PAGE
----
The main problem is that the vast majority of travelers to Peru come in solely to take a Machu Picchu tour- admittedly one of the most beautiful archaeological parks we've ever seen. If you limit your travels only to visiting this destination, and make all of your long-distance travels by air, you will certainly fall into the pattern of thinking that Peru is an incredibly safe country.
In Cusco, for example, there are so many upscale hotels, restaurants, and neighborhoods that you cannot walk down a city block without getting caught on a handful of CCTV cameras that are no doubt being manned by a real person 24/7. Cops patrol all the time, English speaking workers are plentiful, and overall you would think you are well protected other than the taxi drivers trying to rip you off (successfully too, I might add).
Go to any other city in Peru, especially to the public bus stations, and you'll see the complete opposite side of the spectrum.
There is hardly any security to be found.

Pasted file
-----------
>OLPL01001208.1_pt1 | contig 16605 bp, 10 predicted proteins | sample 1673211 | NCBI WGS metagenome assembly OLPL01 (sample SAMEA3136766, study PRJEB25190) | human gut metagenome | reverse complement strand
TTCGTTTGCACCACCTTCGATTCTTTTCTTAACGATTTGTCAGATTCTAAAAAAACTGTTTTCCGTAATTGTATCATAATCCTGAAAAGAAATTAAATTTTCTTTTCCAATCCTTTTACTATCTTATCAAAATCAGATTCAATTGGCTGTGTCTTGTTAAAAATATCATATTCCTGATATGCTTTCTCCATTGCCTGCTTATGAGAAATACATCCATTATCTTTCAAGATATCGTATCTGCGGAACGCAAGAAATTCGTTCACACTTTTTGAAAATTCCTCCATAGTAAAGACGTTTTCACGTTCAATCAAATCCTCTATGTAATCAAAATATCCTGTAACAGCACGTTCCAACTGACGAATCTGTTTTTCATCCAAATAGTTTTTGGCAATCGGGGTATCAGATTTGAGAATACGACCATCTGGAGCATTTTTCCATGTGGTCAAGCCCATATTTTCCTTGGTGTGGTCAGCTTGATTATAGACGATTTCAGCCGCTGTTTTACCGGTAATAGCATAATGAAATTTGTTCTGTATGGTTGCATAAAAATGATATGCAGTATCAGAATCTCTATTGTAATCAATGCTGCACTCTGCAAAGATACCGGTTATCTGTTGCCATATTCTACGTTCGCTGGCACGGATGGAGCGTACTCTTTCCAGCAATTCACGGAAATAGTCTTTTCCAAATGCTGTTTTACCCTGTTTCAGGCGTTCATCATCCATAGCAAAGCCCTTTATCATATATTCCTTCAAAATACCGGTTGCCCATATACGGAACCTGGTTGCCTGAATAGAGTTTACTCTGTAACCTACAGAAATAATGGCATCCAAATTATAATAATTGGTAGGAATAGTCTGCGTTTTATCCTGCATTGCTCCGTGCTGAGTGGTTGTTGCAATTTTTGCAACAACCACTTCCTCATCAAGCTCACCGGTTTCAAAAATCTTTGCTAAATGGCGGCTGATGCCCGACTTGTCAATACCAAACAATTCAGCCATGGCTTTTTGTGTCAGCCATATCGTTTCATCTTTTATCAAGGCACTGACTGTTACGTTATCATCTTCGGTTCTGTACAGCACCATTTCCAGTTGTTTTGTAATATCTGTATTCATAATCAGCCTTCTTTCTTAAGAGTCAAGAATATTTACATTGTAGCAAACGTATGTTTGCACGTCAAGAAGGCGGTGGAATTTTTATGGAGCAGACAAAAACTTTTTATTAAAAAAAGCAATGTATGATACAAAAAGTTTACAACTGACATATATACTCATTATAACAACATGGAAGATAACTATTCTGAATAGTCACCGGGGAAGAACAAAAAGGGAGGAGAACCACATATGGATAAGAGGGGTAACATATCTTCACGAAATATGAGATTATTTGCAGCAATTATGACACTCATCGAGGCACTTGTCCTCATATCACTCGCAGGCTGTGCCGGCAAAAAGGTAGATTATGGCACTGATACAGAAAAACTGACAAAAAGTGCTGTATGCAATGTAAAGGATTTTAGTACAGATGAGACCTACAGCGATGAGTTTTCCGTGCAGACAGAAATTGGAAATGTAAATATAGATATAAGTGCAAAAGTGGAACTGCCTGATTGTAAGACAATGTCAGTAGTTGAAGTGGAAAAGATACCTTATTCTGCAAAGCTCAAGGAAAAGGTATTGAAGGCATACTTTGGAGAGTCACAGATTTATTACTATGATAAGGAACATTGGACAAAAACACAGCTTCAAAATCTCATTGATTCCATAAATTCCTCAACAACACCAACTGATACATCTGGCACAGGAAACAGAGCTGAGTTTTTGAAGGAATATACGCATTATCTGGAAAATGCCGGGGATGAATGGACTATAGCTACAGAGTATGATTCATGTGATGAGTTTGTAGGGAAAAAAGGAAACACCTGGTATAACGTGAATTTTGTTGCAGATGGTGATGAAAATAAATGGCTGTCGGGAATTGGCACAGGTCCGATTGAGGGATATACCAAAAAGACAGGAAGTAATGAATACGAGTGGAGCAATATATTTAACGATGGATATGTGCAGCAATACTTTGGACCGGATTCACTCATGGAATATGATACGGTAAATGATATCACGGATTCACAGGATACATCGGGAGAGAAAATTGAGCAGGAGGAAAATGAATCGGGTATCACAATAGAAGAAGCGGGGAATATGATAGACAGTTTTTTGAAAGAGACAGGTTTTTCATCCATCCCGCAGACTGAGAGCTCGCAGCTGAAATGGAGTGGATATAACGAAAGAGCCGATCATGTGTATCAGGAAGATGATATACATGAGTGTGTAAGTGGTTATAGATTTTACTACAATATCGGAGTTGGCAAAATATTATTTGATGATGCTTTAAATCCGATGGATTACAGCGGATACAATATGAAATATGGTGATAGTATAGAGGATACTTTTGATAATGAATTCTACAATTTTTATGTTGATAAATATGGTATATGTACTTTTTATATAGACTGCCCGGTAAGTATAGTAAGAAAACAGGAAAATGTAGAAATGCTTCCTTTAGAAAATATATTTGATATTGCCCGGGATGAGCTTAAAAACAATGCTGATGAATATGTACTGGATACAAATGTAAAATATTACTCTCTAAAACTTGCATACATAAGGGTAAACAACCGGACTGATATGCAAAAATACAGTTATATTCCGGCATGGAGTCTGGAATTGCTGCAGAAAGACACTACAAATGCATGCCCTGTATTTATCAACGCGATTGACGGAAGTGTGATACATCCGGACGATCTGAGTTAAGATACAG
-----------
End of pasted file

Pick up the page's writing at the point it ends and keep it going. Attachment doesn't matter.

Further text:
It seems a bid odd to us that one city can be such an outlier in modern security, yet every other one we visited is virtually devoid of anything remotely comparable.
But it doesn't take long after arriving to understand why Cusco gets the special treatment. Most of the visitors who travel to Cusco are only traveling to Cusco. These travelers are affluent, likely making their first (and probably only) trip to South America, and are just staying long enough to visit Machu Picchu and leave again. It sounds crazy, but if you have visited Machu Picchu before you likely saw this for yourself.
That backpacker who actually wants to see Peru outside of Machu Picchu? Well, it is painfully clear that you're on your own.
Bus Station Thefts, Overnight Hijackings, and More, All in Peru!